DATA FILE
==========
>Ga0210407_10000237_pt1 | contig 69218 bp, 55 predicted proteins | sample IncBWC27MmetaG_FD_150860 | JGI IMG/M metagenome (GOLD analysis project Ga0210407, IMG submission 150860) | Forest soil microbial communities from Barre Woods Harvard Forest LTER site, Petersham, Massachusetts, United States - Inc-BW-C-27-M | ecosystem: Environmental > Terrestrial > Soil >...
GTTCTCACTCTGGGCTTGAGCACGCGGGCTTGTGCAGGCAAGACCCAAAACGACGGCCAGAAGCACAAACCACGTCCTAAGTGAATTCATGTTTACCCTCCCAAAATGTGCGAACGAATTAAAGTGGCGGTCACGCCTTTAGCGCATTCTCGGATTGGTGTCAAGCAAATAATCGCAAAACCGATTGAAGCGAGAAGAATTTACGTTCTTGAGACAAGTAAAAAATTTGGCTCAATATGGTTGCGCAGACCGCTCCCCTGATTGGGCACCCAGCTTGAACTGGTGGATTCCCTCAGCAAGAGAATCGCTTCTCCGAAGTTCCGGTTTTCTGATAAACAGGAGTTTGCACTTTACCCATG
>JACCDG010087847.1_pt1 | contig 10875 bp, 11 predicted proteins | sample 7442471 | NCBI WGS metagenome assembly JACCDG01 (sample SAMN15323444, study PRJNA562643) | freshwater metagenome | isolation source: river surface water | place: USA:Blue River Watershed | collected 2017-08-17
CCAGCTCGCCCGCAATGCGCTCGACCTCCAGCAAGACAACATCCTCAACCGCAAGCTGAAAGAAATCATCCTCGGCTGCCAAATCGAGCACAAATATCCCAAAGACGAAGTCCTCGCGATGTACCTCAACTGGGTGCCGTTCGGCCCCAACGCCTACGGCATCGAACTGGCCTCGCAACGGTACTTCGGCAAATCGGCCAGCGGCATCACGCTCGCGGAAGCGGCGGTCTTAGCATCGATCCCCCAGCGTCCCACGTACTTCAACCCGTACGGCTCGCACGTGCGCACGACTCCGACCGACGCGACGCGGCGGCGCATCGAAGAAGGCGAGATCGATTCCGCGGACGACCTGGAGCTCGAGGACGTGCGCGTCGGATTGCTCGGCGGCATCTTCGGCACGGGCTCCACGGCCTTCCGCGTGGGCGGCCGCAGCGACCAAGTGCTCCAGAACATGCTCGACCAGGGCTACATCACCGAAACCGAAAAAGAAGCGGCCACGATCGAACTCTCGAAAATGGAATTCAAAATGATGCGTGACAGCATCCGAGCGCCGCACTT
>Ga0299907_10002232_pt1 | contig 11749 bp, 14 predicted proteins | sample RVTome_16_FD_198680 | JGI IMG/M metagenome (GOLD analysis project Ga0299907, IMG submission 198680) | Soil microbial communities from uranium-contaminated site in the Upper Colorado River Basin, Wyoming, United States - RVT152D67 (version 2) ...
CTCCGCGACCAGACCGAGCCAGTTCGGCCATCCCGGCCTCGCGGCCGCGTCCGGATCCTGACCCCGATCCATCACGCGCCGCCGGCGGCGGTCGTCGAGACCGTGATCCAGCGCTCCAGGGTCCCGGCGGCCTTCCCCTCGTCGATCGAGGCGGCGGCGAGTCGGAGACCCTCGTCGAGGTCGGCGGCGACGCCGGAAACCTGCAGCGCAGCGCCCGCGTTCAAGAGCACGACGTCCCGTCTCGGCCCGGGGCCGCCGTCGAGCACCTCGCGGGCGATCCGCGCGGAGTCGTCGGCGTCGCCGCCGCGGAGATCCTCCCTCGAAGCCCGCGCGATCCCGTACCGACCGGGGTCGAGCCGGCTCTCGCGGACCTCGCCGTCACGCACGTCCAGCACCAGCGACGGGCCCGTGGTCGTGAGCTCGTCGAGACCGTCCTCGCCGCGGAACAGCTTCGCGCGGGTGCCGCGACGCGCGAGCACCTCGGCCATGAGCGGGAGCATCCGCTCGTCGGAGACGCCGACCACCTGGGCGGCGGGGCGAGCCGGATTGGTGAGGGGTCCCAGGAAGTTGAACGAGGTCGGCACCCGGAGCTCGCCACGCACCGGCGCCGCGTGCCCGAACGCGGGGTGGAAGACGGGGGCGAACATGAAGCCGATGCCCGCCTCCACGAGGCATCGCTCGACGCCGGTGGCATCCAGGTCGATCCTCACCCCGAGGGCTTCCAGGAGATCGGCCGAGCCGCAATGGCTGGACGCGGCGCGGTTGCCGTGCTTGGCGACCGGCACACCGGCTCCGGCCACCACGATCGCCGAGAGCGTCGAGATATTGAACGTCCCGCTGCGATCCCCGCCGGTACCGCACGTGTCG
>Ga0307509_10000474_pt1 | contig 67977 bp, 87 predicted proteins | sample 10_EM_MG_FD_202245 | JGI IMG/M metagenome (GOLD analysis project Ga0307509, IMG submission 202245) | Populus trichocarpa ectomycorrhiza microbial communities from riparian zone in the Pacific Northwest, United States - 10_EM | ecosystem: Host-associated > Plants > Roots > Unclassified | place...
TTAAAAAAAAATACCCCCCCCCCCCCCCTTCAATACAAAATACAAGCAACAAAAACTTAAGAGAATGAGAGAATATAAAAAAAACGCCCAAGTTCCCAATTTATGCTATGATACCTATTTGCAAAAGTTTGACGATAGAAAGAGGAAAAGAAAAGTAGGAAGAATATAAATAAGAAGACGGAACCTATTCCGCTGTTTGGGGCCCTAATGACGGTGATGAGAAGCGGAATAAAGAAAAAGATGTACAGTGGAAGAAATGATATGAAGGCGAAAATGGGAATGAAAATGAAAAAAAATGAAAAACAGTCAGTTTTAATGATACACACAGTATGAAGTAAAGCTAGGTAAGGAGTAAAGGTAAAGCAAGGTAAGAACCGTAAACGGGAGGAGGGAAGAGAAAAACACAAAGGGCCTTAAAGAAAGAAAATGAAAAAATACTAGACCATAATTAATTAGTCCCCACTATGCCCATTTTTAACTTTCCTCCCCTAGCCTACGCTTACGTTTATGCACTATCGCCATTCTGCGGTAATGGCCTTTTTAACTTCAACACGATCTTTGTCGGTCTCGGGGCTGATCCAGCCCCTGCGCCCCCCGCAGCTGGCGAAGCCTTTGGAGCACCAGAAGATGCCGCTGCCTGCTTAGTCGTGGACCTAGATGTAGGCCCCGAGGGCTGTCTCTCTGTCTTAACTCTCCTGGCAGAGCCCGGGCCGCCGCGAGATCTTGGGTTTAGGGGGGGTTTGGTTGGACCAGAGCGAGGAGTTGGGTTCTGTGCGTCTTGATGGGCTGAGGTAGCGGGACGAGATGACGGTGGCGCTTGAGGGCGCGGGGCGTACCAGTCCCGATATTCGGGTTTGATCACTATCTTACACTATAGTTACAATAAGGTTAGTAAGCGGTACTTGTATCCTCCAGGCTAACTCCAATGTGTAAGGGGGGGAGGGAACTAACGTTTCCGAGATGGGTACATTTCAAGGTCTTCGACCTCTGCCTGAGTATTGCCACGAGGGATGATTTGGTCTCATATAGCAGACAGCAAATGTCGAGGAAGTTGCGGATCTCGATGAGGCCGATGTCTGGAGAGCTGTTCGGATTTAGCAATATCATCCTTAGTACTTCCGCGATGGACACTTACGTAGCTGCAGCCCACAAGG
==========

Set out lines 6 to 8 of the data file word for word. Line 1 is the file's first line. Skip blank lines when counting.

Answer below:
CTCCGCGACCAGACCGAGCCAGTTCGGCCATCCCGGCCTCGCGGCCGCGTCCGGATCCTGACCCCGATCCATCACGCGCCGCCGGCGGCGGTCGTCGAGACCGTGATCCAGCGCTCCAGGGTCCCGGCGGCCTTCCCCTCGTCGATCGAGGCGGCGGCGAGTCGGAGACCCTCGTCGAGGTCGGCGGCGACGCCGGAAACCTGCAGCGCAGCGCCCGCGTTCAAGAGCACGACGTCCCGTCTCGGCCCGGGGCCGCCGTCGAGCACCTCGCGGGCGATCCGCGCGGAGTCGTCGGCGTCGCCGCCGCGGAGATCCTCCCTCGAAGCCCGCGCGATCCCGTACCGACCGGGGTCGAGCCGGCTCTCGCGGACCTCGCCGTCACGCACGTCCAGCACCAGCGACGGGCCCGTGGTCGTGAGCTCGTCGAGACCGTCCTCGCCGCGGAACAGCTTCGCGCGGGTGCCGCGACGCGCGAGCACCTCGGCCATGAGCGGGAGCATCCGCTCGTCGGAGACGCCGACCACCTGGGCGGCGGGGCGAGCCGGATTGGTGAGGGGTCCCAGGAAGTTGAACGAGGTCGGCACCCGGAGCTCGCCACGCACCGGCGCCGCGTGCCCGAACGCGGGGTGGAAGACGGGGGCGAACATGAAGCCGATGCCCGCCTCCACGAGGCATCGCTCGACGCCGGTGGCATCCAGGTCGATCCTCACCCCGAGGGCTTCCAGGAGATCGGCCGAGCCGCAATGGCTGGACGCGGCGCGGTTGCCGTGCTTGGCGACCGGCACACCGGCTCCGGCCACCACGATCGCCGAGAGCGTCGAGATATTGAACGTCCCGCTGCGATCCCCGCCGGTACCGCACGTGTCG
>Ga0307509_10000474_pt1 | contig 67977 bp, 87 predicted proteins | sample 10_EM_MG_FD_202245 | JGI IMG/M metagenome (GOLD analysis project Ga0307509, IMG submission 202245) | Populus trichocarpa ectomycorrhiza microbial communities from riparian zone in the Pacific Northwest, United States - 10_EM | ecosystem: Host-associated > Plants > Roots > Unclassified | place...
TTAAAAAAAAATACCCCCCCCCCCCCCCTTCAATACAAAATACAAGCAACAAAAACTTAAGAGAATGAGAGAATATAAAAAAAACGCCCAAGTTCCCAATTTATGCTATGATACCTATTTGCAAAAGTTTGACGATAGAAAGAGGAAAAGAAAAGTAGGAAGAATATAAATAAGAAGACGGAACCTATTCCGCTGTTTGGGGCCCTAATGACGGTGATGAGAAGCGGAATAAAGAAAAAGATGTACAGTGGAAGAAATGATATGAAGGCGAAAATGGGAATGAAAATGAAAAAAAATGAAAAACAGTCAGTTTTAATGATACACACAGTATGAAGTAAAGCTAGGTAAGGAGTAAAGGTAAAGCAAGGTAAGAACCGTAAACGGGAGGAGGGAAGAGAAAAACACAAAGGGCCTTAAAGAAAGAAAATGAAAAAATACTAGACCATAATTAATTAGTCCCCACTATGCCCATTTTTAACTTTCCTCCCCTAGCCTACGCTTACGTTTATGCACTATCGCCATTCTGCGGTAATGGCCTTTTTAACTTCAACACGATCTTTGTCGGTCTCGGGGCTGATCCAGCCCCTGCGCCCCCCGCAGCTGGCGAAGCCTTTGGAGCACCAGAAGATGCCGCTGCCTGCTTAGTCGTGGACCTAGATGTAGGCCCCGAGGGCTGTCTCTCTGTCTTAACTCTCCTGGCAGAGCCCGGGCCGCCGCGAGATCTTGGGTTTAGGGGGGGTTTGGTTGGACCAGAGCGAGGAGTTGGGTTCTGTGCGTCTTGATGGGCTGAGGTAGCGGGACGAGATGACGGTGGCGCTTGAGGGCGCGGGGCGTACCAGTCCCGATATTCGGGTTTGATCACTATCTTACACTATAGTTACAATAAGGTTAGTAAGCGGTACTTGTATCCTCCAGGCTAACTCCAATGTGTAAGGGGGGGAGGGAACTAACGTTTCCGAGATGGGTACATTTCAAGGTCTTCGACCTCTGCCTGAGTATTGCCACGAGGGATGATTTGGTCTCATATAGCAGACAGCAAATGTCGAGGAAGTTGCGGATCTCGATGAGGCCGATGTCTGGAGAGCTGTTCGGATTTAGCAATATCATCCTTAGTACTTCCGCGATGGACACTTACGTAGCTGCAGCCCACAAGG